Published17 hours ago
Ismael Alrij had just left his six-year-old son, Mustafa, in the hospital when the ground started to violently shake. Watching the building start to fall apart, Ismael could only fear the worst.
“Then the earthquake got stronger,” Ismael tells me in a series of voice messages over WhatsApp, the connection patchy. “The power went out and the entrance to the hospital, which was made from glass, started shattering.
“It was like a doomsday scenario,” he says “I started imagining how I would have to rescue my son from the rubble.”
A minute later, Mustafa emerged, running towards him, screaming and crying. He had ripped out his own drip, and blood was oozing from his arm.
Ismael rushed to help not only his own son but others escaping the building amid panic and confusion in the dark. He sheltered nurses and a pregnant woman due to give birth in his car for 20 minutes before racing home to find out about his own family.
Ismael’s wife and other child were safe, and the house was still standing.
The situation there in al-Dana, north-western Syria, was chaotic and desperate. Ismael had watched two residential buildings collapse but power and internet cuts meant rescue services could not be called. It was an hour, he says, before anybody could get there to look for survivors.
Al-Dana is an opposition-held town in Idlib province, near the border with Turkey. Civil defence units are the only emergency first responders in the absence of any government services, but the scale of the devastation made it impossible for them to reach everyone affected.
A few hours after the 7.8-magnitude earthquake struck at 04:18 local (01:18 GMT), Ismael, a journalist, went to look around.
“The damage is indescribable,” he says. “The areas most affected are ones which were previously bombarded by Syrian government or Russian forces.”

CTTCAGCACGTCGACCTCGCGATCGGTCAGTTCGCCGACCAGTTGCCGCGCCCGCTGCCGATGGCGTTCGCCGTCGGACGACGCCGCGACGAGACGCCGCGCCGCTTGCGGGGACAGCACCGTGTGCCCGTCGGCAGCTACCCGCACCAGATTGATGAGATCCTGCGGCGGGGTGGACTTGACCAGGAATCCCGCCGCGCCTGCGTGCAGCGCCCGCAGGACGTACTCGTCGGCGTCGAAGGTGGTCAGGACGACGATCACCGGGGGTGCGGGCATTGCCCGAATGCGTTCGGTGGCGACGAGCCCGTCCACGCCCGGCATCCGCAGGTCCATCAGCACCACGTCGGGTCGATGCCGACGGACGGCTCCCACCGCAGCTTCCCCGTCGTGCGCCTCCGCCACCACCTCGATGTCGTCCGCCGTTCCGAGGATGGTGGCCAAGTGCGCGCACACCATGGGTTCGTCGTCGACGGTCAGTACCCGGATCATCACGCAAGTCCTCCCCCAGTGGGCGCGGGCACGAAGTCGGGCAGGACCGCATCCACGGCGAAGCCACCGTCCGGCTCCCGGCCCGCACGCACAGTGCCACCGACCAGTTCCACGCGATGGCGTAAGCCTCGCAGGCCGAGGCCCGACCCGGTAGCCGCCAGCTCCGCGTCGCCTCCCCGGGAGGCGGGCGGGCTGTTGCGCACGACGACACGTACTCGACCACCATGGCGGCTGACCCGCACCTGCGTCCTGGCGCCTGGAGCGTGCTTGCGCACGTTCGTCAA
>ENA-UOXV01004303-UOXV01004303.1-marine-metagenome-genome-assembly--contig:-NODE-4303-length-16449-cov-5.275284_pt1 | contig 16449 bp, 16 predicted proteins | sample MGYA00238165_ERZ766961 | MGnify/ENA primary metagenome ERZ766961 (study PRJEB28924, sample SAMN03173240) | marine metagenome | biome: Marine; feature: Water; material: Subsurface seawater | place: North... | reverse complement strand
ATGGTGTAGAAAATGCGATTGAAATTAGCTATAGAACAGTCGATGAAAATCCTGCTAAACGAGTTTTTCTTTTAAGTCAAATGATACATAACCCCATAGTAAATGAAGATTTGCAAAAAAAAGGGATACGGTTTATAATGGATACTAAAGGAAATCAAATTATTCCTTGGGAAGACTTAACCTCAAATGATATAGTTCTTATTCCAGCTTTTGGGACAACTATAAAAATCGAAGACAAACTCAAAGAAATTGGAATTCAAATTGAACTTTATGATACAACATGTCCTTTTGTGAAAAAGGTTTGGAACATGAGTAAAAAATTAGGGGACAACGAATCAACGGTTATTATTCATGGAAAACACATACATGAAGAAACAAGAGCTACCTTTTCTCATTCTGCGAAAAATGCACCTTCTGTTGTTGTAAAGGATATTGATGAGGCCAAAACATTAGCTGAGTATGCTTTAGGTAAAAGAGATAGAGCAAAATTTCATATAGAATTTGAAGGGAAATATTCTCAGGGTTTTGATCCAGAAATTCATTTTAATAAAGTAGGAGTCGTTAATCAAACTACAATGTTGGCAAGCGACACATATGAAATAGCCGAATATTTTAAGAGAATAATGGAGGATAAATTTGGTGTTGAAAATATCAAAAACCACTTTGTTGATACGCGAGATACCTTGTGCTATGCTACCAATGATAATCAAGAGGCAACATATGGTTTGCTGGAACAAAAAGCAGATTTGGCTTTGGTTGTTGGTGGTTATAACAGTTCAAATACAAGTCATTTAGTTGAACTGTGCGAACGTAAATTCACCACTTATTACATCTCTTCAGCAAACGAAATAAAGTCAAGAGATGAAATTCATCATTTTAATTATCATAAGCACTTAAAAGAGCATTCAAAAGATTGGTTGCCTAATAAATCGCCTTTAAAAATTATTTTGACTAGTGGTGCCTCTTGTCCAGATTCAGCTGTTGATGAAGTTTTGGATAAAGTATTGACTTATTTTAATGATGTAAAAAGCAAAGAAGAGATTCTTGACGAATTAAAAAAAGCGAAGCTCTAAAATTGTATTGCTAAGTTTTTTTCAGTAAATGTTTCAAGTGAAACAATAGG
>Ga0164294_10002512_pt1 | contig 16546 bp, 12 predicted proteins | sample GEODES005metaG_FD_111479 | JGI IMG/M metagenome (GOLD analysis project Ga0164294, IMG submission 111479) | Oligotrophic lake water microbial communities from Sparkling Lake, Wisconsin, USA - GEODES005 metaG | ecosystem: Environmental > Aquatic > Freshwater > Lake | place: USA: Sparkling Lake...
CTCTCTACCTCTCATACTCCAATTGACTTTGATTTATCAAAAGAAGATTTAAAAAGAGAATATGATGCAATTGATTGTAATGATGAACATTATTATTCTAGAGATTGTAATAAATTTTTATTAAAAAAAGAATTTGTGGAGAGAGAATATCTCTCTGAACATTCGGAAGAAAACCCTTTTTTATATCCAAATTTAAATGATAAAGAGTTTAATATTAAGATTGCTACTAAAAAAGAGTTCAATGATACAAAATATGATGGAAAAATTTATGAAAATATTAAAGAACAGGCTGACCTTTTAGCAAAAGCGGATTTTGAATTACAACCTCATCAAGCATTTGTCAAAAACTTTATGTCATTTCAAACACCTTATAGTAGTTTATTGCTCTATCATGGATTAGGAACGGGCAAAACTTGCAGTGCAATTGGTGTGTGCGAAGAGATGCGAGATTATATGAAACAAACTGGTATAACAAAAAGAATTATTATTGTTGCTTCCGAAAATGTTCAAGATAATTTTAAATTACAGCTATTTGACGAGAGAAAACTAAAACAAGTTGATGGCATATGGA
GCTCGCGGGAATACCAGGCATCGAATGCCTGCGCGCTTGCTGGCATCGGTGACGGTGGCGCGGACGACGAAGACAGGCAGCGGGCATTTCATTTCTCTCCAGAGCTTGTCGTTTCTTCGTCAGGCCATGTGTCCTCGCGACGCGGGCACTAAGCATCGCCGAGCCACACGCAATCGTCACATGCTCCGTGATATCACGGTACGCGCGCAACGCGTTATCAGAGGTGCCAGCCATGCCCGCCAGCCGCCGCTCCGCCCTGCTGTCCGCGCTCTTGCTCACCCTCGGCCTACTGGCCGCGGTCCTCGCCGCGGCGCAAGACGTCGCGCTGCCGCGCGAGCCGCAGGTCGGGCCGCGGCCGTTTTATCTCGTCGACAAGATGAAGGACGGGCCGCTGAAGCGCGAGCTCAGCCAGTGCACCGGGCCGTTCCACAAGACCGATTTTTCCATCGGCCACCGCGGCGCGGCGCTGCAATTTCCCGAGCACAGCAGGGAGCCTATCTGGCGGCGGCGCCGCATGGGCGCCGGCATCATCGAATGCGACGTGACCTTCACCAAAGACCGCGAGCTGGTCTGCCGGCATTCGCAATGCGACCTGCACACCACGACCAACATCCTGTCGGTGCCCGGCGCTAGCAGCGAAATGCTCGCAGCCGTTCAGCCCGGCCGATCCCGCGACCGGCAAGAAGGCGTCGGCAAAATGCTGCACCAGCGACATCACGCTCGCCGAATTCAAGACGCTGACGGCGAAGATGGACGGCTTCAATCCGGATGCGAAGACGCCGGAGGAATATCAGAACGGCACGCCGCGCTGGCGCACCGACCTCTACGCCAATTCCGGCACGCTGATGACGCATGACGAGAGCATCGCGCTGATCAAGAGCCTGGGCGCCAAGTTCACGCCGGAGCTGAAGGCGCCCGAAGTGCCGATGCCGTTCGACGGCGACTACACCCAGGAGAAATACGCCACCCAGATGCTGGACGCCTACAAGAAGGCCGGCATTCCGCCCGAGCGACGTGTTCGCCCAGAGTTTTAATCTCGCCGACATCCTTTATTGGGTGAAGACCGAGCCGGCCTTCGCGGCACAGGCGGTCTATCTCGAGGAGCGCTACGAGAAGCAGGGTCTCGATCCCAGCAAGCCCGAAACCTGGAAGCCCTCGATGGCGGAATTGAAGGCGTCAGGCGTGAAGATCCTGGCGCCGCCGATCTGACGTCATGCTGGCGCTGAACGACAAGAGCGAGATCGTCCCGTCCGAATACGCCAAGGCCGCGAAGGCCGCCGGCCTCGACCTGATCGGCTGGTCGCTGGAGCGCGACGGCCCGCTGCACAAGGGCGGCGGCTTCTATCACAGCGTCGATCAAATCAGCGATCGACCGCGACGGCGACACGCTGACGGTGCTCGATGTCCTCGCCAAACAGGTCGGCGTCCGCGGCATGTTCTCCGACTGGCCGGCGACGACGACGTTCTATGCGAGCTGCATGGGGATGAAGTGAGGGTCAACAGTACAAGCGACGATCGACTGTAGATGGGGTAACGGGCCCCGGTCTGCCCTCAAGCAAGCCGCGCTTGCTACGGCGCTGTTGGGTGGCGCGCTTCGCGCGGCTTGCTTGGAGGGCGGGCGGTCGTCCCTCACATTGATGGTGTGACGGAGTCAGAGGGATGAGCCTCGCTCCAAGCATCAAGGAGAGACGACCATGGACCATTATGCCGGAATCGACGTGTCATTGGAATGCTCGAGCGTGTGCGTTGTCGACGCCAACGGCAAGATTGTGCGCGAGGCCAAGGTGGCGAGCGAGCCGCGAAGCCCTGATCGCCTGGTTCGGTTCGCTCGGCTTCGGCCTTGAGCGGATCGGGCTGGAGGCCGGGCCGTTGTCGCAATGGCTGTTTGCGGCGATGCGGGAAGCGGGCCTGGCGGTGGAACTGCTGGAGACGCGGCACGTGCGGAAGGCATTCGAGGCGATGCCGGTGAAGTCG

The Syrian uprising in 2011 descended into a bitter civil war in which the Syrian regime, backed by Russia, pounded rebel-held areas.
For the past three years there has been a shaky ceasefire in north-western Syria. The region is split into a patchwork of zones controlled either by Syrian opposition forces or the Damascus-based government.
Ismael saw dozens of residential buildings destroyed in the town of Atareb, north of the government-controlled city of Aleppo.
“There are many buildings and neighbourhoods which rescue teams can’t reach because of a shortage of equipment,” he says.
“We really need help from international organisations.”
One such group which was already functioning is the Syrian American Medical Society (Sams), which supports hospitals across the opposition-held north-west.
Dr Osama Salloum, who was called to the Sams hospital in Atareb, says he “could not understand what was happening” in the first few moments of the quake.
“I felt death was close,” he says. “I kept hearing buildings and rocks fall.”
By the time he left the hospital there had been about 53 deaths there – a figure which he says rose to more than 120 by the time we spoke. “I could not count the number of injured,” he adds.
The earthquake also hit areas under government control in the north. Aya was on a visit to her family in the coastal city of Latakia when it struck.
The 26-year-old chef was asleep with her mother and three siblings when the power went out.
“I got out of bed but was not sure what woke me up,” she tells me. “I didn’t understand what was happening until I found the rest of my family also up.”
Her family home is on a main road and has glass windows throughout.
“We couldn’t move because of how strong the quake was,” she says. “We remained rooted on the spot.”
Aya’s mother has Parkinson’s disease. She was petrified and panicking.
“I was in shock and couldn’t move,” says Aya. “I kept looking at how the walls were shaking and moving back and forth. I can’t describe to you how crazy the situation was.”